The warnings are barely perceptible from the early orchestral notes and the lively glittering ball scene in Act 1, but like a relentless storm, tragedy unravels with ever-growing pace as the love story progresses. Compared to many of Verdi’s operas where the tragedy is intense – all wild and weeping strings and crashing majestic overtures – “La Traviata” is as fragile as crystal.
There are echoes of “La bohème” and “Manon” in the storyline but the opera has enormous depth, way beyond the light and frothy party and happy gathering with its upbeat duets and choruses.
This version starred Erika Miklósa as Violetta and Italian guest performer Giuseppe Filianoti as a fiercely passionate Alfredo. “La Traviata” is Verdi’s beauty queen of an opera: elegant, graceful and delicate much like Violetta herself.
There are some opera singers who can command an entire auditorium before they even sing a note; Miklósa is one of these. Never underestimate the power of stage presence as the 3000 audience was already spellbound before she began to sing.
She moved with an ethereal loveliness, like a ballerina floating on air, all graceful long limbs as though she had wandered out of “Swan Lake” and onto the opera stage. Her Violetta was at once frivolous and fragile, melodramatic and achingly beautiful. And that was all before she unleashed her sky-splitting soprano voice; all trembling notes that stretched out through the night sky.
Miklósa was equally matched by Filianoti, and the dynamic chemistry between the two from the early openings was tangible as they sang the famous “brindisi” full of joy accompanied by the chorus.
The opera demands great emotions and vocal range from its leads or it can fall pancake flat, still beautiful but lacking the substance that transforms the swishing socialiate Violetta and the passionate Alfredo into believable and heartbreaking lovers.
Zoltán Kelemen as Giorgio Germont provided the backbone to the opera, his dark baritone voice powerful yet tender in his duets with Violetta. He is the earth to Alfredo’s fire and Violetta’s air. When the production returns to the Opera House stage in the autumn season, it should be just as electrifying.
Violetta’s role is hugely demanding vocally, deceptively so; this is the opera that propelled the great Angela Gheorghiu to stardom in the Royal Opera House back in 1994.
It is a lot to live up to when this role has been performed to near perfection by Gheorghiu, who is arguably the most glamorous and revered soprano of our time, but Miklósa gave out a performance to rival her greatness.
In this outdoor setting of Margitsziget, Miklósa could truly offer her song to the stars and the heavens like Tosca does in her famous aria, “Vissi d’arte”. There was no opera house roof to imprison those notes that are so pure and lovely they will float into infinity, disappearing into the velvety warmth of the night sky.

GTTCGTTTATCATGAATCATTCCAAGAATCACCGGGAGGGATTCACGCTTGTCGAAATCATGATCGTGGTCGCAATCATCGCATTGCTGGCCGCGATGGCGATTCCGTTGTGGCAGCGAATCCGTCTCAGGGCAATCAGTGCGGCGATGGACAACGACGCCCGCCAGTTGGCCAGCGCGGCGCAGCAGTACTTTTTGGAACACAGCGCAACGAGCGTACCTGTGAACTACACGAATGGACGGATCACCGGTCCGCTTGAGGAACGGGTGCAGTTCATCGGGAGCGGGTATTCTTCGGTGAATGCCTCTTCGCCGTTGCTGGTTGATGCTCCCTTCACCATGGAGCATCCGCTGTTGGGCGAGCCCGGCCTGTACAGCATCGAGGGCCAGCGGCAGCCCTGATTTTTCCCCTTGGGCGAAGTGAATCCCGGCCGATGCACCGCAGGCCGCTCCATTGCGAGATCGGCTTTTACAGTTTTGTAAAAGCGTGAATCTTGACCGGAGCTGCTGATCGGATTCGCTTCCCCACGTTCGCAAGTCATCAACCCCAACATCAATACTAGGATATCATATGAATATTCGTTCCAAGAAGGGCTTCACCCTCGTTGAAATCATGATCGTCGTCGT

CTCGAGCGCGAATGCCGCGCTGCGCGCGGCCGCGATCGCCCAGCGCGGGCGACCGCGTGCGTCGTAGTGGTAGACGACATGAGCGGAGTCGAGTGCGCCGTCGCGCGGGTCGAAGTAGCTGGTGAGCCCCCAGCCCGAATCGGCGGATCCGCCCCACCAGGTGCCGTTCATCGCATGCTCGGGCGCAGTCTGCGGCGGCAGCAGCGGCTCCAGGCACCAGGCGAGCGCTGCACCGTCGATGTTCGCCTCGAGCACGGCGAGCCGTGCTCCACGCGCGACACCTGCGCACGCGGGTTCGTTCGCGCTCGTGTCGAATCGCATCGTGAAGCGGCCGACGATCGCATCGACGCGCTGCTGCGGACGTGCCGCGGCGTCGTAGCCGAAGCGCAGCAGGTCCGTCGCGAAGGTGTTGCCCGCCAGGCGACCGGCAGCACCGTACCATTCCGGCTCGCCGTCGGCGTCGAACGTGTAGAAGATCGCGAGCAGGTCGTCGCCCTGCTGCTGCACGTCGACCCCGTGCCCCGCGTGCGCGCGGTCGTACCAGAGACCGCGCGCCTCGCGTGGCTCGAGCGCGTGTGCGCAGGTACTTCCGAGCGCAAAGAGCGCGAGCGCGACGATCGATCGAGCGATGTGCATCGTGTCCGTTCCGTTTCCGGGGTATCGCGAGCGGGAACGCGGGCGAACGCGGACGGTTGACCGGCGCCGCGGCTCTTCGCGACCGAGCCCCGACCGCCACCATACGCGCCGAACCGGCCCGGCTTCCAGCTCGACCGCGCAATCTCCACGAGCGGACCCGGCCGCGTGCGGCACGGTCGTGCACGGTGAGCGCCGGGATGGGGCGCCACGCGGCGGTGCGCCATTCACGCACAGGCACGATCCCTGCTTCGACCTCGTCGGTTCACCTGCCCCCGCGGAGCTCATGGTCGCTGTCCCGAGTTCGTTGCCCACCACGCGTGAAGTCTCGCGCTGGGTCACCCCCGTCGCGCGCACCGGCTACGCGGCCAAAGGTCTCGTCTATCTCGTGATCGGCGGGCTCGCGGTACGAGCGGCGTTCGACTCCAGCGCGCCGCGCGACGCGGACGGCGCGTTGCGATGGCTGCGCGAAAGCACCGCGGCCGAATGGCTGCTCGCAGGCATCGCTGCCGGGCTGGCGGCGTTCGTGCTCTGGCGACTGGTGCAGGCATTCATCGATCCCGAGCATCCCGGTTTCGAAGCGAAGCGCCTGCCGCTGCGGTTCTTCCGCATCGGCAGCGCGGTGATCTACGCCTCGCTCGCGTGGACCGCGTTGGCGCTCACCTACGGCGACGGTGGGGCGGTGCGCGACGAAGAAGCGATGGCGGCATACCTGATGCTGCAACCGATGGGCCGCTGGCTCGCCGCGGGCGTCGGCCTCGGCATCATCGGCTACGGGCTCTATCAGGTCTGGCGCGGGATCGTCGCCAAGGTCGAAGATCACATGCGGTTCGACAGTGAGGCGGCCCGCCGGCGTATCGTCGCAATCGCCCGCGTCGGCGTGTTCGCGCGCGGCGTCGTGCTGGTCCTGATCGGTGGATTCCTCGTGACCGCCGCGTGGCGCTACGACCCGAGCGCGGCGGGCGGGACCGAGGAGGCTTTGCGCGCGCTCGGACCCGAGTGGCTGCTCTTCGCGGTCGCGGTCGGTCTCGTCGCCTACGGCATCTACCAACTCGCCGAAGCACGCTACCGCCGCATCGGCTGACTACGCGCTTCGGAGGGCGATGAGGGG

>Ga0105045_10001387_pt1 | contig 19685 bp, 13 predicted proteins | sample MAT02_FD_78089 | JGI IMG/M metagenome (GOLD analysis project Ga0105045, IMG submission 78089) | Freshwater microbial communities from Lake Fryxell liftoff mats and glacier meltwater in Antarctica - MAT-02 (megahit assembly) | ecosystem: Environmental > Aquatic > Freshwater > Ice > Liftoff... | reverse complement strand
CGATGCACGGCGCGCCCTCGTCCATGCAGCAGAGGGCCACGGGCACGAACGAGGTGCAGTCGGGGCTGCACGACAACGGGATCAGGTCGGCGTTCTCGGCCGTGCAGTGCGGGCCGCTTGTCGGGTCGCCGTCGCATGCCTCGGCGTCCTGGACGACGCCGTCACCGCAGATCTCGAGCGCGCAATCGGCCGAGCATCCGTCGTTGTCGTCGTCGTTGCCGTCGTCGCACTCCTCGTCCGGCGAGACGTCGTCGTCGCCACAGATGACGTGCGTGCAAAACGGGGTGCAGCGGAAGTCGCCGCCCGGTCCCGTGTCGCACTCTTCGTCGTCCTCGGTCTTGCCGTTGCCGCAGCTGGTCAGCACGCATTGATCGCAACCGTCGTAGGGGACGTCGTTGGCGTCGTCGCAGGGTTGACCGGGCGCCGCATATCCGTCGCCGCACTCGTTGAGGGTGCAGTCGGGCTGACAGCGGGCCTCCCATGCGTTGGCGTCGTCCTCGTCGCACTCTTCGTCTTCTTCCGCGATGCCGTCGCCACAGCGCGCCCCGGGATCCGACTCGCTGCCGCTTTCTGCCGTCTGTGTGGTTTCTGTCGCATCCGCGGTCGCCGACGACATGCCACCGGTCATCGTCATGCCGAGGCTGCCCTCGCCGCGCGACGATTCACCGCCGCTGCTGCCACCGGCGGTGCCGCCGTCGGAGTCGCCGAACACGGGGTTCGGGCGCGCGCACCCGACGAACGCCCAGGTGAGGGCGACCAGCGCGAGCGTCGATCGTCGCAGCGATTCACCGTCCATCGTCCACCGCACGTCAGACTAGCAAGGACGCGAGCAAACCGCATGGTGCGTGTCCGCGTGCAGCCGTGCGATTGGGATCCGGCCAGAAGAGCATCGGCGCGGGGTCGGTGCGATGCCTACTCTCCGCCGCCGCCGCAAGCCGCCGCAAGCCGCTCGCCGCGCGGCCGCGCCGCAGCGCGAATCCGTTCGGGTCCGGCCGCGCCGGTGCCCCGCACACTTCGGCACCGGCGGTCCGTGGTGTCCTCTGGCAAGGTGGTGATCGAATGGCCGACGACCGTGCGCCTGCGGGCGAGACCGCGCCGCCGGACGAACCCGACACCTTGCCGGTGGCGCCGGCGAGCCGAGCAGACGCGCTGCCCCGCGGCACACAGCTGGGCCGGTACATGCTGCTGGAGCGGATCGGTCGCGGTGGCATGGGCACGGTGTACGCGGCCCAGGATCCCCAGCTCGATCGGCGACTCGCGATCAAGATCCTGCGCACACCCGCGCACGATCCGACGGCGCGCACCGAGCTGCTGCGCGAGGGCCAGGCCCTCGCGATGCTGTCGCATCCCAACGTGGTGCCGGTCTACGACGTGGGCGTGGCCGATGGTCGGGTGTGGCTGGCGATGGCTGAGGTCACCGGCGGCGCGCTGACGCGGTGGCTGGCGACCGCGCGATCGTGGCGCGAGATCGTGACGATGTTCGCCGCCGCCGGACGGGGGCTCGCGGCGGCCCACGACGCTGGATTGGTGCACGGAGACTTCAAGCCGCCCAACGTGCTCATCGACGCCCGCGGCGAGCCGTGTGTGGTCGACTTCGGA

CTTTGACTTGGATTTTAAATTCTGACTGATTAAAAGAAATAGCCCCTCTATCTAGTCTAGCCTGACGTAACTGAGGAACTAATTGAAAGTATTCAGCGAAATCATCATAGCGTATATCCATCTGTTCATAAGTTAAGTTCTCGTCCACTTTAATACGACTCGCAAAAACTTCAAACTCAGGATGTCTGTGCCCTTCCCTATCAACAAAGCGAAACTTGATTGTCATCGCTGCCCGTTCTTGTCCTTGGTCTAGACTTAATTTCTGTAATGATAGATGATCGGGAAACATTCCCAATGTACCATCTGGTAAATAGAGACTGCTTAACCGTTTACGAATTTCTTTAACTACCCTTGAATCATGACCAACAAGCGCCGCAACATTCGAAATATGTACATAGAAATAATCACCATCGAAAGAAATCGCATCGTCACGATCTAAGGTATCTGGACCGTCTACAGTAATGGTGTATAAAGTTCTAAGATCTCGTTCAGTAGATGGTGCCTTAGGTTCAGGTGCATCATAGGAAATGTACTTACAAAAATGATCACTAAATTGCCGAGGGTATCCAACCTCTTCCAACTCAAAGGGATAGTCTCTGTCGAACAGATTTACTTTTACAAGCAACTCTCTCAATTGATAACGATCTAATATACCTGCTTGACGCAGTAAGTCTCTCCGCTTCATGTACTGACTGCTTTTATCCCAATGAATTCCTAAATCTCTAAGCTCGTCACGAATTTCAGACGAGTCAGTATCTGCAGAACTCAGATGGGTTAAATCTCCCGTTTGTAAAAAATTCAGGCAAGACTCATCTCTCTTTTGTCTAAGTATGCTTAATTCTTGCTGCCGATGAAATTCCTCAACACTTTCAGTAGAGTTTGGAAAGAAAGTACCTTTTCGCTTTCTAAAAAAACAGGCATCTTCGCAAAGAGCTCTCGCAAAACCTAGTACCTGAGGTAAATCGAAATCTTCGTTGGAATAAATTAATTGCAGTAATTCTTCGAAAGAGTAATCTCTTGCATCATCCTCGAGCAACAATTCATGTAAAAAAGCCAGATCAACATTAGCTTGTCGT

In the June heat that was already splintered with storms, the sweetness of those notes could calm the most savage tempest, as could Filianoti’s pure and perfect tenor voice rising in waves above the birdsong. The storm was indeed approaching, sending warning flashes of light across the darkening sky, a perfect backdrop to the unfolding tragedy.
The set design by Gergely Z. Zöldy was opulent enough for Violetta’s elegant ballroom and easily transformed from one scene to the next, lighting states bathing the stage in emotive colours. One big restriction on the outdoor stages is the lack of scene changes but an opera such as “La Traviata” can take this without losing its magic, whereas many other productions risk appearing static without the constant flux of locations.
Ferenc Anger directed “La Traviata” to perfection; if some of his productions are more than a little dark and brooding, this was flawless with just the right amount of Anger’s trademark stamp of darkness.
This was extremely effective in the masked ball sequences where Violetta is humiliated by Alfredo and lies broken on the stage, the figures surrounding her appearing distorted and nightmarish through their disguises as though an extension of her failing health and mental state.
The acting was flawless throughout, full of pain and passion and eventual anguish from both leads, and rarely was a stage death so beautiful, so full of balletic elegance. Miklósa even managed to make death lovely, draped across her sofa reaching for that last fragment of hope as she tried to cling on to her life and dreams.
And before she melted into eternal sleep with a softness in much the same vein as Mimi in “La bohème”, she whispered the thoughts of many watching in this hushed crowd: “Gran Dio! … morir sì giovane/Great God! … to die so young.”
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